Jeffrey Patchen: Sports legends make Indiana the cradle of basketball

There is a reason basketball goals can be found on barns and garages, in driveways and even museums around the state. The game has transformed families and created legends who choose to call Indiana home.

Oscar Robertson once put a basket on a pole in his driveway just a few blocks from The Children’s Museum of Indianapolis and wheeled it into the street so he could play the game he loves.

That dedication helped him transform Crispus Attucks High School into the first all-black high school to win a state championship anywhere in the country. He went on to play at the University of Cincinnati, become a 12-time NBA All-Star, 11-time member of the All-NBA Team, and winner of the NBA’s MVP award.

On the other side of the state in Terre Haute, a young man by the name of Bobby Leonard would go on to play college ball at Indiana University, where he hit the game winning free throw to lift the Hoosiers to the 1953 NCAA championship. Then he would coach the Indiana Pacers to three American Basketball Association championships and became a beloved broadcaster.

Larry “Legend” Bird from French Lick starred in one of the greatest college basketball national championship games of all time when his undefeated Indiana State Sycamores took on Magic Johnson and the Michigan State Spartans in 1979. Bird

is the only person in NBA history to be named Rookie of the Year, Most Valuable Player, NBA Finals MVP, All-Star MVP, Coach of the Year in the NBA and Executive of the Year.

Another big name in basketball, Reggie Miller, made his mark on college basketball during his final year at UCLA, when he hit a game-winning three with 10 seconds left against Notre Dame. That elite athlete moved to Indiana to play his entire 18-year pro career with the Pacers. Most people never realized he was born with hip deformities, which prevented him from walking correctly and he wore leg braces during his youth. That didn’t stop him from breaking 3-point field goal records, or from becoming an All-Star, or from becoming a winner of Olympic gold.

Then, there was a talented young woman who grew up not far from Indiana, went on to lead the Lady Vols of Tennessee to a national championship. Tamika Catchings played her entire 15-year career for the Indiana Fever of the WNBA and continues to change lives through her Catch the Stars Foundation.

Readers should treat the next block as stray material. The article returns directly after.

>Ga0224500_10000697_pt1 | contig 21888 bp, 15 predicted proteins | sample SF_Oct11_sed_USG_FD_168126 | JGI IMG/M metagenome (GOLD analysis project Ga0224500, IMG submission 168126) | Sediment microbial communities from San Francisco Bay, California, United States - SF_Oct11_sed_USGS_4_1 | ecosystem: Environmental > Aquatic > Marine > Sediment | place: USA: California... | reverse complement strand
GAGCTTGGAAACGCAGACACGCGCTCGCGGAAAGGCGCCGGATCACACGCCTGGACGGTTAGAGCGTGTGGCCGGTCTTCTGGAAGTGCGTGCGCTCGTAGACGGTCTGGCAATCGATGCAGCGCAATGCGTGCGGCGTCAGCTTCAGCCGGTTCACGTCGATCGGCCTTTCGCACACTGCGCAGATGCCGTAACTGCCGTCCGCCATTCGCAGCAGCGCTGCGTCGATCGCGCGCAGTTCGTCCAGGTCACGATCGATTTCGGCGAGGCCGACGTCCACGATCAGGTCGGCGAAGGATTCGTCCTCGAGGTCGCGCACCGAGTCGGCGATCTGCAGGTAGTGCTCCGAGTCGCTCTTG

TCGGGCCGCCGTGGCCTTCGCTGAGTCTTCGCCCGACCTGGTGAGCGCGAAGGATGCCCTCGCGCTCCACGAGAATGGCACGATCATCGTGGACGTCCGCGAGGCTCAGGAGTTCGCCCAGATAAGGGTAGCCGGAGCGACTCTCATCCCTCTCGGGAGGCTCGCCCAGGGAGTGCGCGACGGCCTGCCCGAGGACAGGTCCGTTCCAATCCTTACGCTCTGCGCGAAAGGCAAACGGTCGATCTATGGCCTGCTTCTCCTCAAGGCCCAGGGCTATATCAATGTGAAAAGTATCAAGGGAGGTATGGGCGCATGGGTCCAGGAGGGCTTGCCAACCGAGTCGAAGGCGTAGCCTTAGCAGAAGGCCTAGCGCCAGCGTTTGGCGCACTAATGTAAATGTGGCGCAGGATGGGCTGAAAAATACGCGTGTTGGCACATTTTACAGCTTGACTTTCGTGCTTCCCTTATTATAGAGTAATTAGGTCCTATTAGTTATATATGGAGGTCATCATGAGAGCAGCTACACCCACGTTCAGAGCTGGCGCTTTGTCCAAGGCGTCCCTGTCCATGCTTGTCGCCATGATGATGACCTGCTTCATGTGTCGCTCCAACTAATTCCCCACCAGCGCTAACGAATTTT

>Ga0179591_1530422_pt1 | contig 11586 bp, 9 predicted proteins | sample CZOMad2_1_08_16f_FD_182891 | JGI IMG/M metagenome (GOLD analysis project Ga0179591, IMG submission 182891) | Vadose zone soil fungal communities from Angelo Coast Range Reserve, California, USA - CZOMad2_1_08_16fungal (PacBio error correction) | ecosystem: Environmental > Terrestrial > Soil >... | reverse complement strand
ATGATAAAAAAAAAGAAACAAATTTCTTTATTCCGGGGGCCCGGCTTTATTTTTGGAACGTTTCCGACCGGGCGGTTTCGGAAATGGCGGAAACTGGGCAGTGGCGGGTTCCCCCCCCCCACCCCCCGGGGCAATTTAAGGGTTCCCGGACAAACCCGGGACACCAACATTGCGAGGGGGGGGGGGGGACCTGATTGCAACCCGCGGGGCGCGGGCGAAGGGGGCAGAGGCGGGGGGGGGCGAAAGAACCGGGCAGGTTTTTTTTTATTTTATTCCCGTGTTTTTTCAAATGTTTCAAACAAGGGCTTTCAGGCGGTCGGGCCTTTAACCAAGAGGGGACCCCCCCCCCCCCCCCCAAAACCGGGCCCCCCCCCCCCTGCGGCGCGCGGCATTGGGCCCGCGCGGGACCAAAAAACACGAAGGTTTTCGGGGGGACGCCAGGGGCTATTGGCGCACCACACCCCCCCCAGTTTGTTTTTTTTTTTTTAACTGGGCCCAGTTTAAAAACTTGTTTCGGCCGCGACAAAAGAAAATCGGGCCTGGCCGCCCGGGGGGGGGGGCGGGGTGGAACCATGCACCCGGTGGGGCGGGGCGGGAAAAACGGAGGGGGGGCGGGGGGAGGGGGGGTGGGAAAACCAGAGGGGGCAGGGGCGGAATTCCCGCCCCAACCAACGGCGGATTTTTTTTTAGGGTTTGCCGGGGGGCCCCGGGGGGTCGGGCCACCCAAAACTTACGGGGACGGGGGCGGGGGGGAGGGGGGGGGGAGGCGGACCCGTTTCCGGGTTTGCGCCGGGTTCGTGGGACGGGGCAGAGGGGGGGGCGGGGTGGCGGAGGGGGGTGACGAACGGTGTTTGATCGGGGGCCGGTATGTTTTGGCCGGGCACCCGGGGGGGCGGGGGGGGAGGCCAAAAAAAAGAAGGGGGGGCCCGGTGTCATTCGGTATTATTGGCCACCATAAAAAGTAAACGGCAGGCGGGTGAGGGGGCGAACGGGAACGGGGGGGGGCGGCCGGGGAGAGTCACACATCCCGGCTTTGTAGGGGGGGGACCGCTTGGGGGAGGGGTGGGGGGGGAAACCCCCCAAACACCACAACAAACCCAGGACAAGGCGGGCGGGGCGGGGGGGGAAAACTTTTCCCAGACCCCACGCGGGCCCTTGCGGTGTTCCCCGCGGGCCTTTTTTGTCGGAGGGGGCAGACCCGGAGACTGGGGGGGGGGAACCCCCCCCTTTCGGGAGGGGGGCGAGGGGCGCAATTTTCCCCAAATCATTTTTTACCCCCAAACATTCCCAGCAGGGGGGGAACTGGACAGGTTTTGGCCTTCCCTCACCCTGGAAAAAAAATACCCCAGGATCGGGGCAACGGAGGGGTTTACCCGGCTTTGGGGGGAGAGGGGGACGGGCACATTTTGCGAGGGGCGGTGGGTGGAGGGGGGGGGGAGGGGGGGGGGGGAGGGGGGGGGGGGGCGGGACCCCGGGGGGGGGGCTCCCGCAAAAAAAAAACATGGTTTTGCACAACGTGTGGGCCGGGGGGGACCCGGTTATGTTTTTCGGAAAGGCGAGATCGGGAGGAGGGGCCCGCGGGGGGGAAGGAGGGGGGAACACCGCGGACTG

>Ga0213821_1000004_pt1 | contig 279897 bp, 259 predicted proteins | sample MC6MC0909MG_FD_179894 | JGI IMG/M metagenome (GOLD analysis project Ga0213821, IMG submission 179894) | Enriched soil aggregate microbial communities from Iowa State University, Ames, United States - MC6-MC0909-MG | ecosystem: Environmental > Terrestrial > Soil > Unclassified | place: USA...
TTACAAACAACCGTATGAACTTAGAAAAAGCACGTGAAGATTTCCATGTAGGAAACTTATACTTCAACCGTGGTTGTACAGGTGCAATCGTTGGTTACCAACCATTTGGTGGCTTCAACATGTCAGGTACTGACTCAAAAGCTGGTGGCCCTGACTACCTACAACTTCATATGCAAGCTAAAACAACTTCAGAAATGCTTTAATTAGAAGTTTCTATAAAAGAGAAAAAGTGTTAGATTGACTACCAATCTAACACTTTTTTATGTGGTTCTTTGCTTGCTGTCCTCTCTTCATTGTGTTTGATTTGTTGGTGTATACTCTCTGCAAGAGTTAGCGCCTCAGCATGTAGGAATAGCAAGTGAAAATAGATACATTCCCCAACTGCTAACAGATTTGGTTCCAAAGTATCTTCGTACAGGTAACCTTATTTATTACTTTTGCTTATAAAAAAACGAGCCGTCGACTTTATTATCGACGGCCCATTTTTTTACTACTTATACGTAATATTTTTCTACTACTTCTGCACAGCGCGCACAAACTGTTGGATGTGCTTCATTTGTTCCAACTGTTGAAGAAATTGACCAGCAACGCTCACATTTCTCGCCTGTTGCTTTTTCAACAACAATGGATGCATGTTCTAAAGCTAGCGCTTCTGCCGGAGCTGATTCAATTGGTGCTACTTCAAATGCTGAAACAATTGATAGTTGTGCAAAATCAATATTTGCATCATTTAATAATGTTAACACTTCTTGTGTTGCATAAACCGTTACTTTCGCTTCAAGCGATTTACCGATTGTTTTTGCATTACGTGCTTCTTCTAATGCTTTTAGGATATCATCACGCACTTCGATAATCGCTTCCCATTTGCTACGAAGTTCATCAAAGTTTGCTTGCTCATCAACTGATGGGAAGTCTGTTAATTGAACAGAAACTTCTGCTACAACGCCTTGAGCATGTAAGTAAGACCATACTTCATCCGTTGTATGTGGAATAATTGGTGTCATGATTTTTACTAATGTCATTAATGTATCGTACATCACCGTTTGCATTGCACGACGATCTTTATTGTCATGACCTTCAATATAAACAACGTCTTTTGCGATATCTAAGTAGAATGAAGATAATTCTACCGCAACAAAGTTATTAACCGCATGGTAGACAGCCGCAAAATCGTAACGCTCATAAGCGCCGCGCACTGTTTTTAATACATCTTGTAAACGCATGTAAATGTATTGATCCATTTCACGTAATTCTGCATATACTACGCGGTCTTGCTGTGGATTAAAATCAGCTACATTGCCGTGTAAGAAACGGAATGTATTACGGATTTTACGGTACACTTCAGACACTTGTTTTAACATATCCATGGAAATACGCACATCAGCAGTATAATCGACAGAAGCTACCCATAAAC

We salute the accomplishments and accolades of these legendary athletes with bronze sculptures in the Old National Bank Sports Legends Avenue of Champions in the Riley Children’s Health Sports Legends Experience; but what we really want children and families to learn is the commitment and passion each and every one of them have for the game and toward helping others.

Their love of the sport runs through their veins and is contagious. Their dedication and competitiveness propelled each one of them to success; but, it is the life lessons they learned along the way that molded them into the role models they became. Teamwork, respect, discipline and hard work are words that describe their work ethic. They are the same traits that define how basketball is played in Indiana.

Even the man who invented the game itself, James Naismith, realized that the love of basketball was not felt as strongly in any other state. He once wrote, “Basketball may have been invented in Massachusetts, but it was made for Indiana!”  So was the National Collegiate Athletic Association, which has been headquartered in Indianapolis since 1999.

During that time, the NCAA has become an integral part of the community. The Children’s Museum is proud to be one of their partners. In fact, we worked very closely with them to develop the NCAA Sports Legends Training Facility inside our World of Sport exhibit. I remember how excited NCAA President Mark Emmert was as he talked about how it would help the NCAA invest in the community and encourage children to view sports as an outlet to improve both physical and mental well-being.

On top of their financial generosity, the NCAA continues to engage museum guests in special activities—especially as we look forward to the upcoming tournaments in Indy.

Should it be any surprise that 9 of the 10 largest high school gymnasiums in the country call Indiana home? The movie ”Hoosiers” was inspired by the Milan Miracle, which took place when Bobby Plump hit the game winning shot that propelled the underdog 1954 Milan team to a state championship over the heavily favored and much larger Muncie Central High School team. High school and college basketball reigns supreme in Indiana as a tribute, and it is here that many of these amazing athletes honed their skills.

So as families across the country gather to watch all 67 of the NCAA Tournament games being played in one city for the first time ever, it is important to remember basketball is not just a game being played in any city. It is a national passion that has been churning away across the country and is now culminating in the heartland—in a place where legends have pounded the hardwood, beat the buzzer and lovingly watched the ball kiss the ropes as it sliced through the net. THIS is Indianapolis, Indiana, the cradle of basketball, and the home of the NCAA.

Patchen is president and CEO of The Children’s Museum of Indianapolis.

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